Local transforms are pieces of code that run on the same machine which the client application is. These are very useful for integrating in machine specific tasks (such as running an application that's locally on the machine- like nmap OR a task that is dependent on a setup on the machine such as accessing data over a VPN). These transforms can be written in any language (yes, *any* language) and merely rely on output to be sent via STDOUT (think a command line application).
Local transforms are called from the command line and interacted with via STDIN and STDOUT. When you right click on an entity and execute a transform it sends through the following to the executable (your transform):
For example, if you had a person entity of 'Andrew MacPherson' (as displayed on the graph), it would have the fields:
|Display Name (in details)||Variable Name||Value|
|Full Name||person.fullname||Andrew MacPherson|
(These fields can all be found by clicking on Manage entities under the Manage tab, finding the entity in question and click on the (...) next to its name and navigating to the Additional Properties tab)
The execution of a transform on the above entity would be as follows (if I was running a python script called 'personTransform.py' in /home/andrew/localTransforms):
andrew@devBox3: /home/andrew/localTransforms/# /usr/bin/python personTransform.py "Andrew MacPherson" person.fullname=Andrew MacPherson#person.firstnames=Andrew#person.lastname=MacPherson
At a minimum a transform needs to simply return valid XML via STDOUT, something like:
<maltegomessage> <maltegotransformresponsemessage> <entities> <entity type="maltego.Phrase"> <value>Hello Transform World</value> </entity> </entities> </maltegotransformresponsemessage> </maltegomessage>
In the above you can see that we are returning just a single entity which is a Phrase and has a value of 'Hello Transform World'. If I had specified it to run on a domain and executed it I would have got the following within the client:
Local transforms are really *that* simple, just return valid XML and you can do anything with them from running external applications to integrating with APIs.
Adding a new local transform should be a relatively painless process and you shouldn't need to leave the Maltego client for the duration of the process. This describes how local transforms are added in the Maltego client.
One of the con's of local transforms is that they are not very easy to distribute. However there are a number of different ways to handle the distribution.
If you are exporting local transforms between boxes that can be configured in the same manner for local transforms (paths and environments) then the simplest way to distribute local transforms is to export your configuration. You can read about exporting your client configuration on our Maltego user guide. From the export wizard you can simply select only the 'Local Transforms' which will export the local transform configuration. Next you can copy the required files for the transforms to the same paths on the second machine and the transforms should work.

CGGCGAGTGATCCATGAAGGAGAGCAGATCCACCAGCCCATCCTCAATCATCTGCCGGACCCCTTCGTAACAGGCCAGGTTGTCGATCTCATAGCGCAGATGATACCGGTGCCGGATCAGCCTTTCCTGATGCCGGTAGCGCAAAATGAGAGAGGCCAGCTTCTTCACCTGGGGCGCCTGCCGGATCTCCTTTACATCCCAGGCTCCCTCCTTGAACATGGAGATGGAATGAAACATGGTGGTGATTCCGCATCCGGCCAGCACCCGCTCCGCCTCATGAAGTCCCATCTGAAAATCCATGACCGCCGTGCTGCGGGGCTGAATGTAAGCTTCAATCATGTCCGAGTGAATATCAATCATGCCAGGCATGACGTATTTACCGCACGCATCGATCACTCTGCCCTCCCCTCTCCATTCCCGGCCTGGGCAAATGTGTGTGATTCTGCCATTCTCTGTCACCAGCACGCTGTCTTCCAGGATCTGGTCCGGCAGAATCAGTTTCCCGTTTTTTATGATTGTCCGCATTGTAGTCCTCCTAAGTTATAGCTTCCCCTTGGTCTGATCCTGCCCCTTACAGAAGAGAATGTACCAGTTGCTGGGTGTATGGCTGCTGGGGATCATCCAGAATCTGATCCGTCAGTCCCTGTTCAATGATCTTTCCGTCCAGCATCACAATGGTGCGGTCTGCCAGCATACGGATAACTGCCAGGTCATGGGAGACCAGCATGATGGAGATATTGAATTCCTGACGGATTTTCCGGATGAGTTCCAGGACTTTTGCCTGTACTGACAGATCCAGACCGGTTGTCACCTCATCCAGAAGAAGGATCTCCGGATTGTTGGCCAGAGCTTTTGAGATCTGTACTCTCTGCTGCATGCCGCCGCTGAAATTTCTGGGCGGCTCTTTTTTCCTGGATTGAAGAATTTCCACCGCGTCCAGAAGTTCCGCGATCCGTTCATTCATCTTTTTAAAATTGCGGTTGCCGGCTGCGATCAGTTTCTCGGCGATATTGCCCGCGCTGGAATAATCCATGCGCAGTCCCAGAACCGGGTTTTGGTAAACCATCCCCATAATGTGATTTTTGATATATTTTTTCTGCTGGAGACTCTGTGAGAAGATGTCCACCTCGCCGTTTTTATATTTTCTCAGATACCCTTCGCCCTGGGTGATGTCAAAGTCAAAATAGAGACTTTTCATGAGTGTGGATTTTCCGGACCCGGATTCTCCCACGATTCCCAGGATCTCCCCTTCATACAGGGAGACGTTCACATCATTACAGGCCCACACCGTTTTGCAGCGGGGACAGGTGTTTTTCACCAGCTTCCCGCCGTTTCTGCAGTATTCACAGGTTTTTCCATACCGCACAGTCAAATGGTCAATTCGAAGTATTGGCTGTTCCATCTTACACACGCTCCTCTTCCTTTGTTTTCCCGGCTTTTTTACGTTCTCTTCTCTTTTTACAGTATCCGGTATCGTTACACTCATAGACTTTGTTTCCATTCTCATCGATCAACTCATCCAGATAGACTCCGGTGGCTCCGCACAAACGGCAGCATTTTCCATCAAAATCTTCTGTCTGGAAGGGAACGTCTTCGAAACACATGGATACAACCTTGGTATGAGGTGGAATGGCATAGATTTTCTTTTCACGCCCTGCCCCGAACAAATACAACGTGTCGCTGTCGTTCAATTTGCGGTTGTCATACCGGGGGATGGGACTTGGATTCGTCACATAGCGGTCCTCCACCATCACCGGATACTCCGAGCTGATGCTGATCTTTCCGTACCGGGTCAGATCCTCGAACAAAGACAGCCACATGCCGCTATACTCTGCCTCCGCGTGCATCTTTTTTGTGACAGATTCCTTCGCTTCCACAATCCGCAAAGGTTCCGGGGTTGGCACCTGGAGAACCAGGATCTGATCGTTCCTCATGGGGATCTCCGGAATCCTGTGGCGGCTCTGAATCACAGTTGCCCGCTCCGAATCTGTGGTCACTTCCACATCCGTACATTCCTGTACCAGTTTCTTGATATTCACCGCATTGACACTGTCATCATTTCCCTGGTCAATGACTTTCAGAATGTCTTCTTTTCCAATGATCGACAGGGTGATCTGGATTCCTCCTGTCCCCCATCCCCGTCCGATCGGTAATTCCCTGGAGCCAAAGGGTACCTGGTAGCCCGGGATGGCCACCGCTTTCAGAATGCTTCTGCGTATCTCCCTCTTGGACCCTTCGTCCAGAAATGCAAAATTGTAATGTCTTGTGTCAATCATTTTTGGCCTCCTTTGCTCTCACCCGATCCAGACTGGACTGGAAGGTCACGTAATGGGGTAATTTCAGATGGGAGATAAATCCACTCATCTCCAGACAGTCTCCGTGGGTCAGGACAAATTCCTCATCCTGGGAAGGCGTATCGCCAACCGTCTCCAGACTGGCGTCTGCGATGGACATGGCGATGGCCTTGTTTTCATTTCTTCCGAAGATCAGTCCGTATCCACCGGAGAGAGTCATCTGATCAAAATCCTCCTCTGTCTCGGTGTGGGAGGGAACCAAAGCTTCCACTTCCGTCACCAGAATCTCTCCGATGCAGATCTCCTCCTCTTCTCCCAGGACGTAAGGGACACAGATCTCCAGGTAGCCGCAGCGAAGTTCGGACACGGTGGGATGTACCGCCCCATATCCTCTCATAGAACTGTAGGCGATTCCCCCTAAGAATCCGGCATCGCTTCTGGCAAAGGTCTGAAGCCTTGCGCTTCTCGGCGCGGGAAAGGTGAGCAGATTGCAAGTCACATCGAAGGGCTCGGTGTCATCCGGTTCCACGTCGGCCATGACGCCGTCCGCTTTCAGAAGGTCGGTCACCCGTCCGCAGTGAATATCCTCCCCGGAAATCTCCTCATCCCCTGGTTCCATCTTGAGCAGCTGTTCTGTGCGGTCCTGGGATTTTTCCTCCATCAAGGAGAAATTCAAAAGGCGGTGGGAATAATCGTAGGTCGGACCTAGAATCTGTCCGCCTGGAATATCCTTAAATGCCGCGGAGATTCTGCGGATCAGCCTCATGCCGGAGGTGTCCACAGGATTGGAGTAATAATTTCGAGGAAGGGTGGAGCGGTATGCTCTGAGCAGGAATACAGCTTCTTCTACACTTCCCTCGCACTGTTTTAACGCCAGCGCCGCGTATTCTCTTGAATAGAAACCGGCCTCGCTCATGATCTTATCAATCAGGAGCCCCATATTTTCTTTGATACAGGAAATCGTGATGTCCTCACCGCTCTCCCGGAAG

If you are moving between different operating systems you can either import as above and then in the transform manager manually change each of the transforms settings or you can manually recreate each of the transforms.
The idea of writing transforms for Maltego may seem daunting but really it's a simple process and once you have written your first transform it becomes an incredibly simple process.
In this section we will write a local transform, this is something that will run locally on the same machine that Maltego runs on. We recommend that you take a look at to see what the differences are between these and TDS transforms.
You will need to pick a language to develop your transform in, something that you are fairly comfortable with, we recommend PHP or Python as we have examples for these languages. For this quick tutorial I will use a simple PHP/Python script without any use of the libraries.
The next section will assume you are already comfortable running Python and PHP code from a console.
Copy the following script to a local directory:
echo '<maltegomessage> <maltegotransformresponsemessage> <entities> <entity type="maltego.Phrase"> <value>Hello World</value> <weight>100</weight> </entity> </entities> <uimessages> </uimessages> </maltegotransformresponsemessage> </maltegomessage> ';
#!/usr/bin/python print """<maltegomessage> <maltegotransformresponsemessage> <entities> <entity type="maltego.Phrase"> <value>Hello World</value> <weight>100</weight> </entity> </entities> <uimessages> </uimessages> </maltegotransformresponsemessage> </maltegomessage> """
After saving these files you should be able to execute them from a shell / console / terminal in a similar way to the following:
Now that you have your first super basic local transform script saved, you will need to add it to your Maltego client. Instructions on doing so can be found in the .
To continue learning about building your own Local transforms, click the links below to find more transform code examples for both PHP and for Python.
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